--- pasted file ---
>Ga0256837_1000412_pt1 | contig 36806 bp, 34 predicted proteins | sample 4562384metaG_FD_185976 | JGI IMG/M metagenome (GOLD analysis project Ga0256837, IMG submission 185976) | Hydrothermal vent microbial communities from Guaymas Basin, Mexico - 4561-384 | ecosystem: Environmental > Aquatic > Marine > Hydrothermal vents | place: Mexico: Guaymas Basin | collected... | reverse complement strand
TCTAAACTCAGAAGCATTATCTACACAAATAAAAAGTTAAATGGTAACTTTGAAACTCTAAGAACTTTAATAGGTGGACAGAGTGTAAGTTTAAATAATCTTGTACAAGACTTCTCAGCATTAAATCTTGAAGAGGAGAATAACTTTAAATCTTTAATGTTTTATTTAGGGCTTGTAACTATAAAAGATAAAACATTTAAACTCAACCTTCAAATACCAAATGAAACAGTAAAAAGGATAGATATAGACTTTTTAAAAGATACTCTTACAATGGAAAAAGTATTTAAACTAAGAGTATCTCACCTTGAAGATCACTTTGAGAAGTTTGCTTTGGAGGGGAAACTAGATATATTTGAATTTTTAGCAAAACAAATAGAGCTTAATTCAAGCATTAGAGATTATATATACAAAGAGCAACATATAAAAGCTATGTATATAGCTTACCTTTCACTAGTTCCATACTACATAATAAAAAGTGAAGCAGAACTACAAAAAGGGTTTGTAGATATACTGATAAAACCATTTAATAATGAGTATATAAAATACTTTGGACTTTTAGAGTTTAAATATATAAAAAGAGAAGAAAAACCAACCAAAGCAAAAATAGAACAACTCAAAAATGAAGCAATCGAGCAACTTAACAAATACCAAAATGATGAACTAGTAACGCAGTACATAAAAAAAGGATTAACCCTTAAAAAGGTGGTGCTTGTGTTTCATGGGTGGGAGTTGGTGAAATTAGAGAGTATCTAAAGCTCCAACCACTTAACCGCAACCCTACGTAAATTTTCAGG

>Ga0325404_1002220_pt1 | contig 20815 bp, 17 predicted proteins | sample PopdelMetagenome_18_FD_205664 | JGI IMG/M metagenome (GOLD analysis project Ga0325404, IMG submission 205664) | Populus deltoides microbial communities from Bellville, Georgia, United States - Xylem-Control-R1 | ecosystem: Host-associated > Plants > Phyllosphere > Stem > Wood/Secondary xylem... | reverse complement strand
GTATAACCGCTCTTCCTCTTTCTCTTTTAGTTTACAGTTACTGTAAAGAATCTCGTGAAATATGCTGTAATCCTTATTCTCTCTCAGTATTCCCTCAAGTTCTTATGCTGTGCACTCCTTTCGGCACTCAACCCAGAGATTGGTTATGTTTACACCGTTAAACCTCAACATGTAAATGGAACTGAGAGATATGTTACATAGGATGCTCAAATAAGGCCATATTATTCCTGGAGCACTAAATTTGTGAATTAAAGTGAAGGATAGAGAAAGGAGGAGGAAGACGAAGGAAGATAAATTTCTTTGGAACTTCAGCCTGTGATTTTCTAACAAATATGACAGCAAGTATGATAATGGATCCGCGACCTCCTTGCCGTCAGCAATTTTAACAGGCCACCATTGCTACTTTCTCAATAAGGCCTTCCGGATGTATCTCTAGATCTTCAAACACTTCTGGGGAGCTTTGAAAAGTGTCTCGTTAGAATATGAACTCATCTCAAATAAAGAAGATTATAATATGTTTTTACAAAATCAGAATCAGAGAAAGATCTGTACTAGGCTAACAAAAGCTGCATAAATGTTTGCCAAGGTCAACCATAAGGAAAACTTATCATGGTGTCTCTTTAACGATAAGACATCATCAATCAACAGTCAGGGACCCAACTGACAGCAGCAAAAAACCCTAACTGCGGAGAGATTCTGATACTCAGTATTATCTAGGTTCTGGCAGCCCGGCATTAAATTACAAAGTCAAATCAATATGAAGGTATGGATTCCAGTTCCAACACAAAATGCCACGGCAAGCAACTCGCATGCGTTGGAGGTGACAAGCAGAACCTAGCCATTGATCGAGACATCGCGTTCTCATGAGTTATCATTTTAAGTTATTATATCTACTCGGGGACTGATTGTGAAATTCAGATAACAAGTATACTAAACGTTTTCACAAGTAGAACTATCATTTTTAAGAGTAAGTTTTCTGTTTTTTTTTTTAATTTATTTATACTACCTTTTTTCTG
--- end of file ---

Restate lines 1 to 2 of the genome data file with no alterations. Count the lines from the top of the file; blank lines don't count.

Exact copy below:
>Ga0256837_1000412_pt1 | contig 36806 bp, 34 predicted proteins | sample 4562384metaG_FD_185976 | JGI IMG/M metagenome (GOLD analysis project Ga0256837, IMG submission 185976) | Hydrothermal vent microbial communities from Guaymas Basin, Mexico - 4561-384 | ecosystem: Environmental > Aquatic > Marine > Hydrothermal vents | place: Mexico: Guaymas Basin | collected... | reverse complement strand
TCTAAACTCAGAAGCATTATCTACACAAATAAAAAGTTAAATGGTAACTTTGAAACTCTAAGAACTTTAATAGGTGGACAGAGTGTAAGTTTAAATAATCTTGTACAAGACTTCTCAGCATTAAATCTTGAAGAGGAGAATAACTTTAAATCTTTAATGTTTTATTTAGGGCTTGTAACTATAAAAGATAAAACATTTAAACTCAACCTTCAAATACCAAATGAAACAGTAAAAAGGATAGATATAGACTTTTTAAAAGATACTCTTACAATGGAAAAAGTATTTAAACTAAGAGTATCTCACCTTGAAGATCACTTTGAGAAGTTTGCTTTGGAGGGGAAACTAGATATATTTGAATTTTTAGCAAAACAAATAGAGCTTAATTCAAGCATTAGAGATTATATATACAAAGAGCAACATATAAAAGCTATGTATATAGCTTACCTTTCACTAGTTCCATACTACATAATAAAAAGTGAAGCAGAACTACAAAAAGGGTTTGTAGATATACTGATAAAACCATTTAATAATGAGTATATAAAATACTTTGGACTTTTAGAGTTTAAATATATAAAAAGAGAAGAAAAACCAACCAAAGCAAAAATAGAACAACTCAAAAATGAAGCAATCGAGCAACTTAACAAATACCAAAATGATGAACTAGTAACGCAGTACATAAAAAAAGGATTAACCCTTAAAAAGGTGGTGCTTGTGTTTCATGGGTGGGAGTTGGTGAAATTAGAGAGTATCTAAAGCTCCAACCACTTAACCGCAACCCTACGTAAATTTTCAGG